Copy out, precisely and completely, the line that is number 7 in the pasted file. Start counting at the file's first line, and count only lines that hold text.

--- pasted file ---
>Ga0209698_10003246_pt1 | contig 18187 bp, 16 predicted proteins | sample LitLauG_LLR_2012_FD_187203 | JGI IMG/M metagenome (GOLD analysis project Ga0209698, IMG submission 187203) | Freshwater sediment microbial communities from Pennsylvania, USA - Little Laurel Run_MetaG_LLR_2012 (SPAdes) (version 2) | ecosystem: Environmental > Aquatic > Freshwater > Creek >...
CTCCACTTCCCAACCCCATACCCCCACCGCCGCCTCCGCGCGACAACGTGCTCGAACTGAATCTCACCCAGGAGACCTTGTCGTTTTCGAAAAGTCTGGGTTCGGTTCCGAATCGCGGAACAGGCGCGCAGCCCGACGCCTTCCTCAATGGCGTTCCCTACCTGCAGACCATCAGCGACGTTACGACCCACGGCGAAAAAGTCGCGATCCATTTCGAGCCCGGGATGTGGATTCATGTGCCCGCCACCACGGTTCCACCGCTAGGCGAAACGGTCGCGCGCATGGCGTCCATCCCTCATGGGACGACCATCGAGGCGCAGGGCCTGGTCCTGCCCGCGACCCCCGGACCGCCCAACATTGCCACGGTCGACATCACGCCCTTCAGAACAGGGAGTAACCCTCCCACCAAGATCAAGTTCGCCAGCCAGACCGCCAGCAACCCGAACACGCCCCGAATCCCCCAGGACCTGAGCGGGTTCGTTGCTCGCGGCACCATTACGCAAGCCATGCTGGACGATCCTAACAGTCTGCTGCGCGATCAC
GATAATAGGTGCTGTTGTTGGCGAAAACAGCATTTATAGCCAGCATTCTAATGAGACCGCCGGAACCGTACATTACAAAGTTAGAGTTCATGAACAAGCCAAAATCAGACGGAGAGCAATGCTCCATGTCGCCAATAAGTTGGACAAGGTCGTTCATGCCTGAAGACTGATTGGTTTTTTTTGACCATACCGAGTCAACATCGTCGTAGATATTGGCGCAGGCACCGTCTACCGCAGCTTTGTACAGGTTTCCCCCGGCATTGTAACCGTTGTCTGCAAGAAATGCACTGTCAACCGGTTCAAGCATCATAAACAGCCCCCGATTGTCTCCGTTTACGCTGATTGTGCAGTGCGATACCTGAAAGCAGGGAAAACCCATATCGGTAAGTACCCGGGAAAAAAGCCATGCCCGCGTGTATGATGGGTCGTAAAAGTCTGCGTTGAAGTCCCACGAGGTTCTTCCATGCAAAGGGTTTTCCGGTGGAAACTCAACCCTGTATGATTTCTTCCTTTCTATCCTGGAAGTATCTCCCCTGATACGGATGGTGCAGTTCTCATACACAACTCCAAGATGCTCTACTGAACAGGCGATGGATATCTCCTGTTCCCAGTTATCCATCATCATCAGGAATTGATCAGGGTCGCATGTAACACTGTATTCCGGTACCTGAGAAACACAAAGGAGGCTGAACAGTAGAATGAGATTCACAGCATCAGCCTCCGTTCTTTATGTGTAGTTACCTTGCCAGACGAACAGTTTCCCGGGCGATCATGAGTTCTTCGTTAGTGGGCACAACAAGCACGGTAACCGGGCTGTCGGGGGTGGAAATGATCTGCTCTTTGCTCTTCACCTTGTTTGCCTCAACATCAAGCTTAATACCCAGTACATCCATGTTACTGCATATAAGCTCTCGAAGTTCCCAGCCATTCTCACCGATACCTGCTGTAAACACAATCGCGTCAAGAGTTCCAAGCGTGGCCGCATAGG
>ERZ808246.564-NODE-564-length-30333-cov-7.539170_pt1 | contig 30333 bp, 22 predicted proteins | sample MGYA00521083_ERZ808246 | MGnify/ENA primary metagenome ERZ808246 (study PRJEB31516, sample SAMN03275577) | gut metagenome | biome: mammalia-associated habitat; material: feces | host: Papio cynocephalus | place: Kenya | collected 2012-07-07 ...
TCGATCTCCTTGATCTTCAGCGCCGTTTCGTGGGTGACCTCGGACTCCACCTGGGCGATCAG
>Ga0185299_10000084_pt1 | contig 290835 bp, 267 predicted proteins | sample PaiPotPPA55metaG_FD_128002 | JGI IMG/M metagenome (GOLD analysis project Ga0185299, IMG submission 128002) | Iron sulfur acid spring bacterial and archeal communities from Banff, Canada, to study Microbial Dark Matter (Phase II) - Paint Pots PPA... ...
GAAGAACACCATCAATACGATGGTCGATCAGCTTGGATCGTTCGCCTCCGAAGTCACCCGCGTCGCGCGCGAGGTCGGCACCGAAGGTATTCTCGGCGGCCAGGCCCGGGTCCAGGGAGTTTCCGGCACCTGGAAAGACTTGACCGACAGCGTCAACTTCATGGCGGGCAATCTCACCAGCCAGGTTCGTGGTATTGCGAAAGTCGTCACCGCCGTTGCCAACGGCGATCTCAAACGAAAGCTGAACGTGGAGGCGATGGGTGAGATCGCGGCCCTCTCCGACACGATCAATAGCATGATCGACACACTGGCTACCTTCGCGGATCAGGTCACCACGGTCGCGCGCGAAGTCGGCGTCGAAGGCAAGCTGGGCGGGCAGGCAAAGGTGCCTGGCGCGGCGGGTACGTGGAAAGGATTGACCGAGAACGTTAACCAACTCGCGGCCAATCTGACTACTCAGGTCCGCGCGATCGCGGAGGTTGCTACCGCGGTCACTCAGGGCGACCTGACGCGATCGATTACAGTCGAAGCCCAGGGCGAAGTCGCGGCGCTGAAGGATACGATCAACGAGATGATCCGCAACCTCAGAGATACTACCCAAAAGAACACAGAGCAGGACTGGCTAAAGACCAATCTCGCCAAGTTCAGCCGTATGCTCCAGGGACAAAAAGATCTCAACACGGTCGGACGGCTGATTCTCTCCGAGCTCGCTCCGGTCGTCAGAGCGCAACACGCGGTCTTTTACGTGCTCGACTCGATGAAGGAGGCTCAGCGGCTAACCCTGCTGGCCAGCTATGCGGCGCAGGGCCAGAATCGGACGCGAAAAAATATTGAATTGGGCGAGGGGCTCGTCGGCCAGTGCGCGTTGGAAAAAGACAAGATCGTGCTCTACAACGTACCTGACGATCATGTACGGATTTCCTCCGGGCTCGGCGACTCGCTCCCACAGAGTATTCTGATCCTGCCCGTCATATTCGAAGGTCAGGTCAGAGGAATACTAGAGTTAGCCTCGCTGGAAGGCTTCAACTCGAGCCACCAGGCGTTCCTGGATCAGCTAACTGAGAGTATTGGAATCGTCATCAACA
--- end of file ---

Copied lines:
GAAGAACACCATCAATACGATGGTCGATCAGCTTGGATCGTTCGCCTCCGAAGTCACCCGCGTCGCGCGCGAGGTCGGCACCGAAGGTATTCTCGGCGGCCAGGCCCGGGTCCAGGGAGTTTCCGGCACCTGGAAAGACTTGACCGACAGCGTCAACTTCATGGCGGGCAATCTCACCAGCCAGGTTCGTGGTATTGCGAAAGTCGTCACCGCCGTTGCCAACGGCGATCTCAAACGAAAGCTGAACGTGGAGGCGATGGGTGAGATCGCGGCCCTCTCCGACACGATCAATAGCATGATCGACACACTGGCTACCTTCGCGGATCAGGTCACCACGGTCGCGCGCGAAGTCGGCGTCGAAGGCAAGCTGGGCGGGCAGGCAAAGGTGCCTGGCGCGGCGGGTACGTGGAAAGGATTGACCGAGAACGTTAACCAACTCGCGGCCAATCTGACTACTCAGGTCCGCGCGATCGCGGAGGTTGCTACCGCGGTCACTCAGGGCGACCTGACGCGATCGATTACAGTCGAAGCCCAGGGCGAAGTCGCGGCGCTGAAGGATACGATCAACGAGATGATCCGCAACCTCAGAGATACTACCCAAAAGAACACAGAGCAGGACTGGCTAAAGACCAATCTCGCCAAGTTCAGCCGTATGCTCCAGGGACAAAAAGATCTCAACACGGTCGGACGGCTGATTCTCTCCGAGCTCGCTCCGGTCGTCAGAGCGCAACACGCGGTCTTTTACGTGCTCGACTCGATGAAGGAGGCTCAGCGGCTAACCCTGCTGGCCAGCTATGCGGCGCAGGGCCAGAATCGGACGCGAAAAAATATTGAATTGGGCGAGGGGCTCGTCGGCCAGTGCGCGTTGGAAAAAGACAAGATCGTGCTCTACAACGTACCTGACGATCATGTACGGATTTCCTCCGGGCTCGGCGACTCGCTCCCACAGAGTATTCTGATCCTGCCCGTCATATTCGAAGGTCAGGTCAGAGGAATACTAGAGTTAGCCTCGCTGGAAGGCTTCAACTCGAGCCACCAGGCGTTCCTGGATCAGCTAACTGAGAGTATTGGAATCGTCATCAACA